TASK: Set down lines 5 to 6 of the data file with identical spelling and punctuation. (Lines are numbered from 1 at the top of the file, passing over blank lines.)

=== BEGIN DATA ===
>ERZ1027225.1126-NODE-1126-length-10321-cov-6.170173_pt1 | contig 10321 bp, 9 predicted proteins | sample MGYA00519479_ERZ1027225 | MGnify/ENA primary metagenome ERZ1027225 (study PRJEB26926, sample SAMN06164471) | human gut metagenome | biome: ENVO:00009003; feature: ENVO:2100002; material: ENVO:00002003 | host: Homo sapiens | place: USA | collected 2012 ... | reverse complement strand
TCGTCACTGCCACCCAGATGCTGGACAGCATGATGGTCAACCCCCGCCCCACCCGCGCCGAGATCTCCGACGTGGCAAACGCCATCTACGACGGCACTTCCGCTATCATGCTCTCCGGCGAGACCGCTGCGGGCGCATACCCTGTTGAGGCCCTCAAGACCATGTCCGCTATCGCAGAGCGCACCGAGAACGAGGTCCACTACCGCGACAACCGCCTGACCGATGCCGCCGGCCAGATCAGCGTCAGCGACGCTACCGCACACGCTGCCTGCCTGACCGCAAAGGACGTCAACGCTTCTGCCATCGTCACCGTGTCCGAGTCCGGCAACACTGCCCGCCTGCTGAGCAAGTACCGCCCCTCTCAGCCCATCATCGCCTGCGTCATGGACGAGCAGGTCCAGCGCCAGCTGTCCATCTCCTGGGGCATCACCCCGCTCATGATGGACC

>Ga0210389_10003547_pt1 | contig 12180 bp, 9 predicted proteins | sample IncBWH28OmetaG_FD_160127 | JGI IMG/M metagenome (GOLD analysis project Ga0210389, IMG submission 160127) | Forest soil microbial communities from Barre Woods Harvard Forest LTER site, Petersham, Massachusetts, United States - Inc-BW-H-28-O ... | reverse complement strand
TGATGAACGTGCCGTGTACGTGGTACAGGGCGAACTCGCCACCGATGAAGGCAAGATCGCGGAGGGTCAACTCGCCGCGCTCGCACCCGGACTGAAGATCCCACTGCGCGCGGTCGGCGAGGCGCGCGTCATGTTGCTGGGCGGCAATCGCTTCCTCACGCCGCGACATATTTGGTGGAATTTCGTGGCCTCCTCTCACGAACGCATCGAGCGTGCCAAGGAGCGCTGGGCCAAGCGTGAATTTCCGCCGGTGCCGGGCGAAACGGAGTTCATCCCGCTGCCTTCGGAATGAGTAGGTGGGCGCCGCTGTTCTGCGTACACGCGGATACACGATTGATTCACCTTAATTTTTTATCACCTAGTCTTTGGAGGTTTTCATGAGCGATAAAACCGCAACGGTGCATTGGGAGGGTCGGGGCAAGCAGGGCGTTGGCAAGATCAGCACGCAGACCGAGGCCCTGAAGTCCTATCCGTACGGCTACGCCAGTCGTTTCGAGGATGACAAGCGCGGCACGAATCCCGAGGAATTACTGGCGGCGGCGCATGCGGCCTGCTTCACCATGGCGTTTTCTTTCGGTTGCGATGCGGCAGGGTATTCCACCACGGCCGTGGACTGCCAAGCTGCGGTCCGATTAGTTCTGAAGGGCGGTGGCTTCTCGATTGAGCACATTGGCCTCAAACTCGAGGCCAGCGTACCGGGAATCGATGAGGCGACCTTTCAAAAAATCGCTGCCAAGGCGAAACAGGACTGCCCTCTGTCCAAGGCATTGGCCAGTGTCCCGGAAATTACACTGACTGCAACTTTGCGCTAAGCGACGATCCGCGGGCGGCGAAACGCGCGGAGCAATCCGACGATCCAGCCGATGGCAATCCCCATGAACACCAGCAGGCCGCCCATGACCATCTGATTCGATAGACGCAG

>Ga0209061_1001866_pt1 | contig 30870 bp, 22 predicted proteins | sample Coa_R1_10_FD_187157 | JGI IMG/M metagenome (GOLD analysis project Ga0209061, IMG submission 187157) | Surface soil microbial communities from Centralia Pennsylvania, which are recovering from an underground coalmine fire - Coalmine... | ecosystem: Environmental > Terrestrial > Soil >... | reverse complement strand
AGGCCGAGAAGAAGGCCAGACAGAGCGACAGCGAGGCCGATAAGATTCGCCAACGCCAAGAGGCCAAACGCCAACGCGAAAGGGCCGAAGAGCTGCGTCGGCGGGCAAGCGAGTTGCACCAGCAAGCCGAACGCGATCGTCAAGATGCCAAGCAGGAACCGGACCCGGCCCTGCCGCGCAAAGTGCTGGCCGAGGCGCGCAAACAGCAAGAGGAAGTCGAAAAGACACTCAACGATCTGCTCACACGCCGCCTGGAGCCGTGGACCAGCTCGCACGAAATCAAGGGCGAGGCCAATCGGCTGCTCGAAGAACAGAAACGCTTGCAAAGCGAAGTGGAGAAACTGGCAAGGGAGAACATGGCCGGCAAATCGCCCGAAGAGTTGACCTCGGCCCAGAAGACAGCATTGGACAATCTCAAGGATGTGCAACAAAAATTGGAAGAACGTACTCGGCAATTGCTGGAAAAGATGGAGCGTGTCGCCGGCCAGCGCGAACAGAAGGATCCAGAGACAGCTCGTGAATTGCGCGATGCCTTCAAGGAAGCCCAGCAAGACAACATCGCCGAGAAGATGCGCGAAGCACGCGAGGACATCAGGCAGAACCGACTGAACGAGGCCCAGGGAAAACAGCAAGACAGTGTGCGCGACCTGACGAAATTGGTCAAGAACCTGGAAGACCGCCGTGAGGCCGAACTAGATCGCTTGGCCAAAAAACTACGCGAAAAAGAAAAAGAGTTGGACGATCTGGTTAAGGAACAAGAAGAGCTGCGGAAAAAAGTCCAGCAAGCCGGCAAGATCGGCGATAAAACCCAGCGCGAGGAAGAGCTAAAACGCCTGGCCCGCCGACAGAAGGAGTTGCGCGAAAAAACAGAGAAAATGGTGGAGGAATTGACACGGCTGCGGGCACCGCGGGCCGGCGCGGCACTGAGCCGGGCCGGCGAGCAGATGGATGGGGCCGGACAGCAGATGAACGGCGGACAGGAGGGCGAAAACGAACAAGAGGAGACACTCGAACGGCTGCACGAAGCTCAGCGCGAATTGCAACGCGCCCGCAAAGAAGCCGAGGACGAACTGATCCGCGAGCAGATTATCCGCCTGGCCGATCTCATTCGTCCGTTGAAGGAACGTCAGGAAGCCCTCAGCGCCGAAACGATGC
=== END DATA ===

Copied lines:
>Ga0209061_1001866_pt1 | contig 30870 bp, 22 predicted proteins | sample Coa_R1_10_FD_187157 | JGI IMG/M metagenome (GOLD analysis project Ga0209061, IMG submission 187157) | Surface soil microbial communities from Centralia Pennsylvania, which are recovering from an underground coalmine fire - Coalmine... | ecosystem: Environmental > Terrestrial > Soil >... | reverse complement strand
AGGCCGAGAAGAAGGCCAGACAGAGCGACAGCGAGGCCGATAAGATTCGCCAACGCCAAGAGGCCAAACGCCAACGCGAAAGGGCCGAAGAGCTGCGTCGGCGGGCAAGCGAGTTGCACCAGCAAGCCGAACGCGATCGTCAAGATGCCAAGCAGGAACCGGACCCGGCCCTGCCGCGCAAAGTGCTGGCCGAGGCGCGCAAACAGCAAGAGGAAGTCGAAAAGACACTCAACGATCTGCTCACACGCCGCCTGGAGCCGTGGACCAGCTCGCACGAAATCAAGGGCGAGGCCAATCGGCTGCTCGAAGAACAGAAACGCTTGCAAAGCGAAGTGGAGAAACTGGCAAGGGAGAACATGGCCGGCAAATCGCCCGAAGAGTTGACCTCGGCCCAGAAGACAGCATTGGACAATCTCAAGGATGTGCAACAAAAATTGGAAGAACGTACTCGGCAATTGCTGGAAAAGATGGAGCGTGTCGCCGGCCAGCGCGAACAGAAGGATCCAGAGACAGCTCGTGAATTGCGCGATGCCTTCAAGGAAGCCCAGCAAGACAACATCGCCGAGAAGATGCGCGAAGCACGCGAGGACATCAGGCAGAACCGACTGAACGAGGCCCAGGGAAAACAGCAAGACAGTGTGCGCGACCTGACGAAATTGGTCAAGAACCTGGAAGACCGCCGTGAGGCCGAACTAGATCGCTTGGCCAAAAAACTACGCGAAAAAGAAAAAGAGTTGGACGATCTGGTTAAGGAACAAGAAGAGCTGCGGAAAAAAGTCCAGCAAGCCGGCAAGATCGGCGATAAAACCCAGCGCGAGGAAGAGCTAAAACGCCTGGCCCGCCGACAGAAGGAGTTGCGCGAAAAAACAGAGAAAATGGTGGAGGAATTGACACGGCTGCGGGCACCGCGGGCCGGCGCGGCACTGAGCCGGGCCGGCGAGCAGATGGATGGGGCCGGACAGCAGATGAACGGCGGACAGGAGGGCGAAAACGAACAAGAGGAGACACTCGAACGGCTGCACGAAGCTCAGCGCGAATTGCAACGCGCCCGCAAAGAAGCCGAGGACGAACTGATCCGCGAGCAGATTATCCGCCTGGCCGATCTCATTCGTCCGTTGAAGGAACGTCAGGAAGCCCTCAGCGCCGAAACGATGC